It was aboard the Queen Mary that we heard the news of a frightening virus emerging in Wuhan, China. We stood looking up at the news on the flat screen in the cabin in our uncomfortable evening clothes.
I’ve always been one of those people who secretly long for an emergency. The storm, the crash. Not with my prefrontal lobes, obviously, but with some more primitive part of the brain — and I think a lot of people who wouldn’t admit it feel this way, too: Let the disaster come! Come, the storm! Because in a disaster there are a lot of petty and tiresome things you no longer have to do, or even worry about.
The emergency we got, however, is really not any fun at all. It’s been 119 days since Teddy came down with a suspicious on-off fever and I stayed home with him on Monday, March 9, tying a bottle of hand sanitizer to the front-door knocker with a ribbon, along with a note of warning to all who would be barred entry. We’ve been sticking close to home so long it’s starting to get hard to remember what exactly we’re missing.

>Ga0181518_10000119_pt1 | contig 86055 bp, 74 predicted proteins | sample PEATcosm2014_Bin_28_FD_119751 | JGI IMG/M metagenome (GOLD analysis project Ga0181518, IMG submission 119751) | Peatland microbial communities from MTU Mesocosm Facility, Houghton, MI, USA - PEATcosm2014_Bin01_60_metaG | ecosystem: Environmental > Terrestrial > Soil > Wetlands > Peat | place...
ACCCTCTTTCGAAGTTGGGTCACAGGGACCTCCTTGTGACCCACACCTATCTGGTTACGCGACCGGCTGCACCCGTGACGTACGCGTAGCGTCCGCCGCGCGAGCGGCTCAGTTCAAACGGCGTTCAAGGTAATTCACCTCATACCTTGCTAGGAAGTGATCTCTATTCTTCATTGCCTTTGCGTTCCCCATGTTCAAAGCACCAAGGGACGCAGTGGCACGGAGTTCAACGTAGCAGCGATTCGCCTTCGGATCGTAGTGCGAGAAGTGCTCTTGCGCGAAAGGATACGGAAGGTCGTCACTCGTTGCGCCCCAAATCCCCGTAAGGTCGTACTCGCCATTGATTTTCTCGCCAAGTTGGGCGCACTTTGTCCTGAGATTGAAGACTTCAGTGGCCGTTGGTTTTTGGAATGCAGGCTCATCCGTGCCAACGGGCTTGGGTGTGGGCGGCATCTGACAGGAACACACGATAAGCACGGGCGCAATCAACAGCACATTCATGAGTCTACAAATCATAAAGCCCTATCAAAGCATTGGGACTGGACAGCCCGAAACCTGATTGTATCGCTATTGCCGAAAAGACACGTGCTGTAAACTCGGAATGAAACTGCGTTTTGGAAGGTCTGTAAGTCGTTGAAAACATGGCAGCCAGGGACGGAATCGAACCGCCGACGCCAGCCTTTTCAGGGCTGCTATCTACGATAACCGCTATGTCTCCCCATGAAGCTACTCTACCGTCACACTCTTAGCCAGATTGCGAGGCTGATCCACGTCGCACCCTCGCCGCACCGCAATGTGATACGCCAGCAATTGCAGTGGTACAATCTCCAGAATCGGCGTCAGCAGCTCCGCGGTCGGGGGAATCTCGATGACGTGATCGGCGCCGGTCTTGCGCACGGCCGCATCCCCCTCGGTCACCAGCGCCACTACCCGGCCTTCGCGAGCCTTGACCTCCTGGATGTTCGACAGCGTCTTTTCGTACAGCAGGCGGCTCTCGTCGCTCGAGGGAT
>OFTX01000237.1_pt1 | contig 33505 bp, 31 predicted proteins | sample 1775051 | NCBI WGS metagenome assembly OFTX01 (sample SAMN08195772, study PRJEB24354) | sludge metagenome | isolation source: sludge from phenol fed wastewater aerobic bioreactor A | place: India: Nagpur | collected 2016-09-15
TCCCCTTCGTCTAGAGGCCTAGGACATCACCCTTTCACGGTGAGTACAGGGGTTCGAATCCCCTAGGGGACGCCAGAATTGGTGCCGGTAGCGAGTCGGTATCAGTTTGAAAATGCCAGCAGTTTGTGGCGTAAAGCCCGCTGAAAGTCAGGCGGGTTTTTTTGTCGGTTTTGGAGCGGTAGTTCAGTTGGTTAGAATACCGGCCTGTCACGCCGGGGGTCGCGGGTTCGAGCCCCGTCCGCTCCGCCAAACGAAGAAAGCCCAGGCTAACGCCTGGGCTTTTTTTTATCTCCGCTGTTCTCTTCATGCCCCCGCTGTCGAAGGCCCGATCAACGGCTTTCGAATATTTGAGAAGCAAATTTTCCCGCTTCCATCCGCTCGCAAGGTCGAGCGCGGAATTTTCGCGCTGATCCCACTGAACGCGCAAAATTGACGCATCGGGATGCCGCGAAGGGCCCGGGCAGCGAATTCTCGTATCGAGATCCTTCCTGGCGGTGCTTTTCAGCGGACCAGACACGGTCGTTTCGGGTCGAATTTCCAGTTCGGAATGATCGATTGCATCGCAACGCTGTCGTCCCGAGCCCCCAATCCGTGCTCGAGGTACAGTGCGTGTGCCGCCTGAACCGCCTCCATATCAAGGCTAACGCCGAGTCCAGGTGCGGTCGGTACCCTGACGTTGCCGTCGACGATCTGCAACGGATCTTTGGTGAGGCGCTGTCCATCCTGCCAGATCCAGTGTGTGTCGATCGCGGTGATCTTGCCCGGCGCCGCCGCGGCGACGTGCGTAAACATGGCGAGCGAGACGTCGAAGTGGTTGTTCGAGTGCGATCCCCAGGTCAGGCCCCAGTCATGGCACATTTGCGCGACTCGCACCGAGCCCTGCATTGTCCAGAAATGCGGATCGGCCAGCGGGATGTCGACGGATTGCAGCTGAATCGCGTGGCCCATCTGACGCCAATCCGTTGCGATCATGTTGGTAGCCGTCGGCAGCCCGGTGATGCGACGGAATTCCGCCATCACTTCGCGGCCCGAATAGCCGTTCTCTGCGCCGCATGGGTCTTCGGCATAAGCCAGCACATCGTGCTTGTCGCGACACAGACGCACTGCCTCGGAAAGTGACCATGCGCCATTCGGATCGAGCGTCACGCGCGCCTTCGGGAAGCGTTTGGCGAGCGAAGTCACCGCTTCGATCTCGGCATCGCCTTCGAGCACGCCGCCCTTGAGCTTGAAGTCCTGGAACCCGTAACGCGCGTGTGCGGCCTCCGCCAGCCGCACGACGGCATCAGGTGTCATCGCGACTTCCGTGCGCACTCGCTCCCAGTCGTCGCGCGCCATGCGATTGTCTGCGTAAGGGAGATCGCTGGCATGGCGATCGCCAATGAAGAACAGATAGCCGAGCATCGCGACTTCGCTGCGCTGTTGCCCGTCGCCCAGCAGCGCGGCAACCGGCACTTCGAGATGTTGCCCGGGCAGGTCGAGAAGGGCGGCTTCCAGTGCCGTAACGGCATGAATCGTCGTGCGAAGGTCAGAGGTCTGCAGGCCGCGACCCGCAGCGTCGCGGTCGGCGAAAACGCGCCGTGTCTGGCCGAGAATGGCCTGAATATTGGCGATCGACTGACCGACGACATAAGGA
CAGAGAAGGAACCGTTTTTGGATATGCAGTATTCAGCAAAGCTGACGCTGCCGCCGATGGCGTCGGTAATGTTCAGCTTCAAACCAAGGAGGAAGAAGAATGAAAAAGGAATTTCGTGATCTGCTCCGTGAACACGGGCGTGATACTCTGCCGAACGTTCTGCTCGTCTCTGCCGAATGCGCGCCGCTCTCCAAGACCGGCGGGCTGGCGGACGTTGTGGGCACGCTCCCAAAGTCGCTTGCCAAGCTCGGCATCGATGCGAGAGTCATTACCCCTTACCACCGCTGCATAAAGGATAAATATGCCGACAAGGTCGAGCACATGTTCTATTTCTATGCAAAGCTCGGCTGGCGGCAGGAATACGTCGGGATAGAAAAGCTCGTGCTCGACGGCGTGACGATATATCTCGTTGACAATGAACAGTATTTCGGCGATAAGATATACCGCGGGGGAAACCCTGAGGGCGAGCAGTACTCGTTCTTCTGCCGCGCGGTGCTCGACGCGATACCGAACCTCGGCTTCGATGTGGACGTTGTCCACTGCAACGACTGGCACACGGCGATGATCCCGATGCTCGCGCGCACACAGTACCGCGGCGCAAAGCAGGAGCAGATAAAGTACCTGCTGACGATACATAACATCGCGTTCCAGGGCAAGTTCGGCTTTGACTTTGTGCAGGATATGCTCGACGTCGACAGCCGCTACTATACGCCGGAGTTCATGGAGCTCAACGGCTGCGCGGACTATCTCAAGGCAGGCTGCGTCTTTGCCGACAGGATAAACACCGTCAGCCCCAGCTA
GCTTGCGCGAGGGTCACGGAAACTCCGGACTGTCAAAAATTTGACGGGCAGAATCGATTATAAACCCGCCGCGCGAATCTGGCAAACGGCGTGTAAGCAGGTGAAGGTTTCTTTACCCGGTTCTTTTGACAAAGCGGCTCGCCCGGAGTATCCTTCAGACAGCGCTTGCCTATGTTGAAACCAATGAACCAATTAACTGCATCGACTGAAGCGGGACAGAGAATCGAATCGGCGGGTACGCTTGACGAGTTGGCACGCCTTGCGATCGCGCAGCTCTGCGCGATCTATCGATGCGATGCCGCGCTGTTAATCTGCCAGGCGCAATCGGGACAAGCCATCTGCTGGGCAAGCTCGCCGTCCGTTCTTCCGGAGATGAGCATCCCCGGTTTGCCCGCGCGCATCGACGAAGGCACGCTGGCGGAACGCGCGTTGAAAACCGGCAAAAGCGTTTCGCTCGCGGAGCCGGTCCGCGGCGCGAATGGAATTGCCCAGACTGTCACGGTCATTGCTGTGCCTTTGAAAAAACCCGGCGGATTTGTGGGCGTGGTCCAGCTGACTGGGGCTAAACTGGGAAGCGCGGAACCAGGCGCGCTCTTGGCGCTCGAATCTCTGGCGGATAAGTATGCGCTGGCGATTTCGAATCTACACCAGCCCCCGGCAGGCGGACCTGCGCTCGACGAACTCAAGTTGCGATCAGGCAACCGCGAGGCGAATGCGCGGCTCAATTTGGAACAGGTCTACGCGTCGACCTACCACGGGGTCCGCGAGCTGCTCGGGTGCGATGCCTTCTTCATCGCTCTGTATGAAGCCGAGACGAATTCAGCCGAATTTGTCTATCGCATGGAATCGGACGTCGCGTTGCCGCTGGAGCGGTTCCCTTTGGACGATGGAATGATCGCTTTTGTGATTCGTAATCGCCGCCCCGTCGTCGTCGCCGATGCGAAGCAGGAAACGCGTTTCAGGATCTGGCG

As with the “best thing about 2020” stumper, I have to concentrate to conjure up what fun used to consist of. I sorely miss trips by plane, train, and automobile. One of my life’s greatest pleasures, since I was my daughter’s age (she is turning 13 today), was to order brochures for hotels and destinations and spend hours and hours looking at the pictures, comparing the reviews, and choosing. I miss the East Hampton movie theater, even though I’m still annoyed they stopped selling chocolate almonds and turned off their movie-schedule phone line. I’m afraid if I dial 324-0448, it will be disconnected, so I’m not going to dial it.
Some of you readers may know me as the editor of EAST magazine, which The Star isn’t putting out this summer. Weirdly, I have a new job for the year: I’m a contact tracing supervisor. My family’s entire lives have been completely transformed to an extent none of us could have imagined on the fateful overnight between March 12 and March 13, when the airports emptied and the classrooms fell silent, and we all started to have bad dreams.